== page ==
“And then when Mexicans get pissed they can riot in Los Angeles and Houston like the Muslims in France cus we’ll jealously guard our jobs and have a twenty percent unemployment rate!…”
“But if those jobs pay shit then there’s no point! Adam Smith nor Karl Marx predicted a service sector so large.” Henry opened his mouth and pointed his finger for a reply—he had a good one too—but the soft tone at the end told his distant mind that the last sentence required a more intelligent answer. It was a reasonable challenge, not the interrupted sentence or exclamatory statement but something he could give her an honest answer for. He lowered his finger, closed his eyes, and took a deep breath to collect himself.
Her breaths were long and deep and her heart raced from the sprint of argumentation. It was so rare for Anya to meet someone of Henry’s conservative mind. But at that moment, her debate muscle stretched and ached from atrophy while a wet warmth radiated from her womanhood and spread to her legs. Her neck hurt so she reckoned the debate muscle was located there. Henry’s heart sped like he too had sprinted but the exhilaration of arguing excited his limp penis and it bulged slightly, benefiting from the same expanded circulation that stimulated his brain. His forehead shined slightly from his modest sweating so he took off his hat to let his scalp cool but his glasses only fogged further.
“Because they’re jobs, and everyone who can work should,” he articulated softly to indicate he did not want to start the shouting match over again despite his exhilaration.
“Yes, they’re JUST jobs. Pointless demeaning jobs,” she replied in kind. Henry looked at the table top, seeing Anya absentmindedly swirl an amber spiral in her cup. Their cheeks enflamed pink not from the cold outside but the heat between them, they seethed in anger and frustration at their ignorant and self-righteous partner in discussion.
“You can’t see how wrong you are!” they both said at the exact moment. “Gah!” they exclaimed with frustration and annoyance. They continued fighting across the small circular table. Henry’s growing erection forced him to uncross his legs but, with his higher mind busy developing counter-arguments for her present and future attacks, he did not notice this modest reflex of his lower mind. Anya however crossed her legs. Years of conditioning by the dominant male social and political class had made her self conscious and bashful when on her period. As if ashamed for something one seventh of nearly all young women underwent at any given moment, she would step lightly and nervously look about wondering if each passing pair of eyes could see a bright red splotch on her clothes or smell the flushed uterine lining. This became such a pre-occupation at that time of the month that she daily considered substituting the placebos in her birth control pill rotation for the real ones. But this time, blood was not flowing from her vagina, but rather a thick sticky mucus that clung to the sides in hopes it would be smeared along inside. Petrified that a wet spot appeared on her tights, she consciously crossed her legs and constantly sniffed the air for possible signs of her arousal.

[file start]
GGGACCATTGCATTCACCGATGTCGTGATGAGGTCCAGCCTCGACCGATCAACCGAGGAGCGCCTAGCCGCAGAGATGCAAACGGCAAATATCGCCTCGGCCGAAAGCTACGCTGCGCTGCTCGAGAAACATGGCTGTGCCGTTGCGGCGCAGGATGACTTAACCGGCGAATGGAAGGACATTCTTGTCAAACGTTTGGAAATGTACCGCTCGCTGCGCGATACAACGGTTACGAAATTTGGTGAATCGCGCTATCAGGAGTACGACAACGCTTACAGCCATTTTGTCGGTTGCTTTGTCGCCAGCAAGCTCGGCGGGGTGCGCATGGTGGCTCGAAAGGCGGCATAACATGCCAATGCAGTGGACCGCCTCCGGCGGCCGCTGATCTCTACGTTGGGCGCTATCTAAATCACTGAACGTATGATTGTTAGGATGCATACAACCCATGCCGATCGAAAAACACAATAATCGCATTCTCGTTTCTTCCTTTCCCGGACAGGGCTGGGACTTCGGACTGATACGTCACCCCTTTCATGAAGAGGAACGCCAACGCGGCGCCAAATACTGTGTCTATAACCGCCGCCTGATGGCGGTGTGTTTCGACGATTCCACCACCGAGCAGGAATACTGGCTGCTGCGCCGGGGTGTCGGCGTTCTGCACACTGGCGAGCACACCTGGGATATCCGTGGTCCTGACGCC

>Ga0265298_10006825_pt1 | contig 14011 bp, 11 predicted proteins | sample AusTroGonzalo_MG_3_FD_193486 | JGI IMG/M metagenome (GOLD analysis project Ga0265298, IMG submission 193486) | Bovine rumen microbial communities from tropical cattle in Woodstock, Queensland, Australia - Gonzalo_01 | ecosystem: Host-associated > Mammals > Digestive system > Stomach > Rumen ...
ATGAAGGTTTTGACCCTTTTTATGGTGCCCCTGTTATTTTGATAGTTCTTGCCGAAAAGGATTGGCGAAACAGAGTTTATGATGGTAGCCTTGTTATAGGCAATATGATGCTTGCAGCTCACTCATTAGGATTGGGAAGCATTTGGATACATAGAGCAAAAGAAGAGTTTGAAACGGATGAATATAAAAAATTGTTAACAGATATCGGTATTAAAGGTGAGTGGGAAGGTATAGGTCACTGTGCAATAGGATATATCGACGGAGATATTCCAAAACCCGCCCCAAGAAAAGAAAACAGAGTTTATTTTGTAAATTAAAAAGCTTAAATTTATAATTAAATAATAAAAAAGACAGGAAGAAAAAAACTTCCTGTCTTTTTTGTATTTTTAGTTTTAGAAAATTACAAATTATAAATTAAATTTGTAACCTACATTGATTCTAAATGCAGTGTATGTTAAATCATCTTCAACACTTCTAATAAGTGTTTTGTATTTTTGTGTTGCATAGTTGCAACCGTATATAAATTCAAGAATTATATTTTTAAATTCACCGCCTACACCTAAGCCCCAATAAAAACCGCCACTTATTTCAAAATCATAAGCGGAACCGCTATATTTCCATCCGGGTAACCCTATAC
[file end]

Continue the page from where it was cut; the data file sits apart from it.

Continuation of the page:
They continued fighting for the next half an hour until an employee nervously tapped Henry on the shoulder and politely pointed to the up-ended chairs and mopping in progress. He nodded.
“So why do you tell him it’s time to go? You could have tapped my shoulder instead! You see,” she pointed her finger at the employee as she leaned forward and rested her elbow on the table, “it’s little acts like this that perpetuate the male establishment and keep women barefoot and pregnant!”
“Oh c’mon , tell me how many stay-at-home moms are around anymore?”
“But they still do all the housework on top of a job!” They nearly went right back to it but the employee coughed angrily behind them. “FINE! Just tell HIM it’s time to go already!” She collected her sleeping bag and stormed off secretly hoping even to herself that Henry would offer his coat for her walk back. Equally angry with this woman he loathed so much going into the snowstorm in nothing but a skirt and sweatshirt, he did not give it to her even though his car was just a couple blocks away.
As he walked to the garage, the snow hitting his face was swiftly melted by the burning anger in his red cheeks. “Who does she think she is?” he asked himself rhetorically. “She’s a self righteous lesbian,” he answered. “A neo-liberal communist!” he answered again. In the short drive down the now weather hazardous beltline he used his steering wheel as a straw man with which to argue. “Oh I just hate men and society! Wah, wah, wah!” he yelled mockingly with an irritating whimper. “If women were in charge nothing bad would happen and we could all play the bongos in a world drum circle!” he continued as he came to his apartment at 10 o’clock. He swiftly undressed and collapsed onto his bed.